Kenney: Cubs open to Arizona's ideas
MESA, Ariz. -- Chicago Cubs president Crane Kenney told ESPNChicago.com on Thursday that the Cubs are in full support of the Arizona legislature and any method that it believes is proper to raise funds for their $84 million facility as well as others in the Cactus League.
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If Arizona chooses to use a ticket tax as part of the state's fundraising, Kenney said the Cubs would have their full support, and the club is willing to pay any tax on their tickets as well.
Kenney said he was concerned that previous quotes were misconstrued as the Cubs saying that they were unwilling to be a part of a Cactus League ticket tax referendum if it is proposed.
The new site will be picked out within 14 days, Kenney told reporters from Chicago on Thursday.
Other Cactus League teams, including the Chicago White Sox, balked at the idea of a ticket surcharge to help fund the Cubs' facility. But Kenney had said there is sufficient money from the city of Mesa and state of Arizona from a rental car tax, as well as other avenues.
"The plan for our facility can be managed through the Mesa property tax referendum that will happen in November, and the car rental tax," Kenney said. "The ticket tax is not needed for what we're building. But ... [Mesa and the state of Arizona] seem to have our needs well in hand."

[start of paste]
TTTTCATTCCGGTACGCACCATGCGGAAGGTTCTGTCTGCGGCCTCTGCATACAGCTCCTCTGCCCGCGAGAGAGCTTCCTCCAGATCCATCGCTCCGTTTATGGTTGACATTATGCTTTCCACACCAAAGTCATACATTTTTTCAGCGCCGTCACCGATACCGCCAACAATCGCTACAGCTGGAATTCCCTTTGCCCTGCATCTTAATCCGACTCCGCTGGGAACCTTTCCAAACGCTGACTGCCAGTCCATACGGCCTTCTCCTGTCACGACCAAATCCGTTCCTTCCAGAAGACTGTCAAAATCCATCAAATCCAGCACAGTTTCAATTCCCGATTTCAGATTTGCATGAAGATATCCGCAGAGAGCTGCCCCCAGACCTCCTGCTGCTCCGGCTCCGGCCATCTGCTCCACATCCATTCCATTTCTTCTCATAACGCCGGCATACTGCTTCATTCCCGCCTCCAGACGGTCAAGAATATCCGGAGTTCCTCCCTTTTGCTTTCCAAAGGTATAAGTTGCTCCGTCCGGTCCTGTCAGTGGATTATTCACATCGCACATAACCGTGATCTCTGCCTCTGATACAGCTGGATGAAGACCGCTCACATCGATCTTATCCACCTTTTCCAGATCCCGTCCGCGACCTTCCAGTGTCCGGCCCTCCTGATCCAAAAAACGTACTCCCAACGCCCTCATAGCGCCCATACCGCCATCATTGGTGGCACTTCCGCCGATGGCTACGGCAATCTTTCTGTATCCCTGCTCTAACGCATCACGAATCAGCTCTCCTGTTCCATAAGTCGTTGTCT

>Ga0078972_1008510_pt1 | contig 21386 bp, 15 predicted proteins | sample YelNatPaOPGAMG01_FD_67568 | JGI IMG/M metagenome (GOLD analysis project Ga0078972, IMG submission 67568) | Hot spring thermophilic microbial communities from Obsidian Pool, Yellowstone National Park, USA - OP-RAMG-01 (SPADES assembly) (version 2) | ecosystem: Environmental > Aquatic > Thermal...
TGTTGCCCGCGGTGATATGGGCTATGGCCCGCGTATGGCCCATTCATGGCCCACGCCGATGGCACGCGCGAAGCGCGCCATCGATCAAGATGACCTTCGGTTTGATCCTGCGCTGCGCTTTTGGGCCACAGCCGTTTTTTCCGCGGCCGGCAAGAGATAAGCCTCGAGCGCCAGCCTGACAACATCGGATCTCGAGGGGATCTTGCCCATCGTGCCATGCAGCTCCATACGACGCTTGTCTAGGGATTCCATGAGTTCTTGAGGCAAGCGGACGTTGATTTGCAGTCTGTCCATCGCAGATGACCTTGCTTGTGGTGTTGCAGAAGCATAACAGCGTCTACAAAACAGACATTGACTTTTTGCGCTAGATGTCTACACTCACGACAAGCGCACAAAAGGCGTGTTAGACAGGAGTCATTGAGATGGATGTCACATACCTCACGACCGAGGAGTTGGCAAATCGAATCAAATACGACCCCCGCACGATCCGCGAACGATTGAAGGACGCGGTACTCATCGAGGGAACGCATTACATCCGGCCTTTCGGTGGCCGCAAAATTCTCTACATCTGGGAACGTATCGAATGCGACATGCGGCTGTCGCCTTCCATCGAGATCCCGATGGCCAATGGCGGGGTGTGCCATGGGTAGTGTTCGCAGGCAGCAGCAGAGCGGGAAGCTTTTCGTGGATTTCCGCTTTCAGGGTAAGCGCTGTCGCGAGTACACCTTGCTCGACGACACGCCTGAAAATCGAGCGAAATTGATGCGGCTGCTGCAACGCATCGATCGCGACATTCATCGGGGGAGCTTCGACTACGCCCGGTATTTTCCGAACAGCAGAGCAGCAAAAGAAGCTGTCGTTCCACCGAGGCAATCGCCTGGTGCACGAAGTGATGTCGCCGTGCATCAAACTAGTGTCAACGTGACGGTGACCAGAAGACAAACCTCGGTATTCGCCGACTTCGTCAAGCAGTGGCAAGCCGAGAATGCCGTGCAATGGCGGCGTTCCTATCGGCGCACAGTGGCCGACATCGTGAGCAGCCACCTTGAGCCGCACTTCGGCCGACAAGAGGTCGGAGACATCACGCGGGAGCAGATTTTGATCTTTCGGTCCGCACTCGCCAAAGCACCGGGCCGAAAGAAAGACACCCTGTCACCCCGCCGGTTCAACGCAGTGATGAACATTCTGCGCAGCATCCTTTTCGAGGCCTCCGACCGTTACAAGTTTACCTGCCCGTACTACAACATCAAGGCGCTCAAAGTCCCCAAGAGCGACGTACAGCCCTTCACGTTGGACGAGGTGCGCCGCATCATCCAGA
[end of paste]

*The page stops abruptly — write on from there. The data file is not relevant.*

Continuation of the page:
Kenney said the discussion isn't just about the Cubs.
"They are talking about what the appropriate long term vision is for the Cactus League," he said. "This isn't about the Cubs, this is about the other teams in the league as well."
Kenney also said the Cubs are committed to pay between $20-$30 million to develop a non-baseball area around the facility.
The Cubs are expected to move into the new facility in 2013, a year later than originally estimated.
Other topics Kenney touched on are:
• The Cubs will have a new CFO by April 1;
• The marquee on Wrigley Field at Clark and Addison is getting a facelift;
• The Sheffield Grill, which is a new year-round restaurant at Wrigley, will open April 5;
• Construction on the "Triangle Building" -- which will house front-office headquarters and will house bars, restaurants and possibly a hotel -- should start after this season;
• Funding for the "Triangle Building" and other rehabbing of Wrigley Field could be $200-$300 million over the next four years. The vision is for it to be completed by 2014, which is the 100th anniversary of Wrigley Field;
• There will be virtual ads on rooftops during games, perhaps beginning as early as 2011.
Bruce Levine covers baseball for ESPNChicago.com.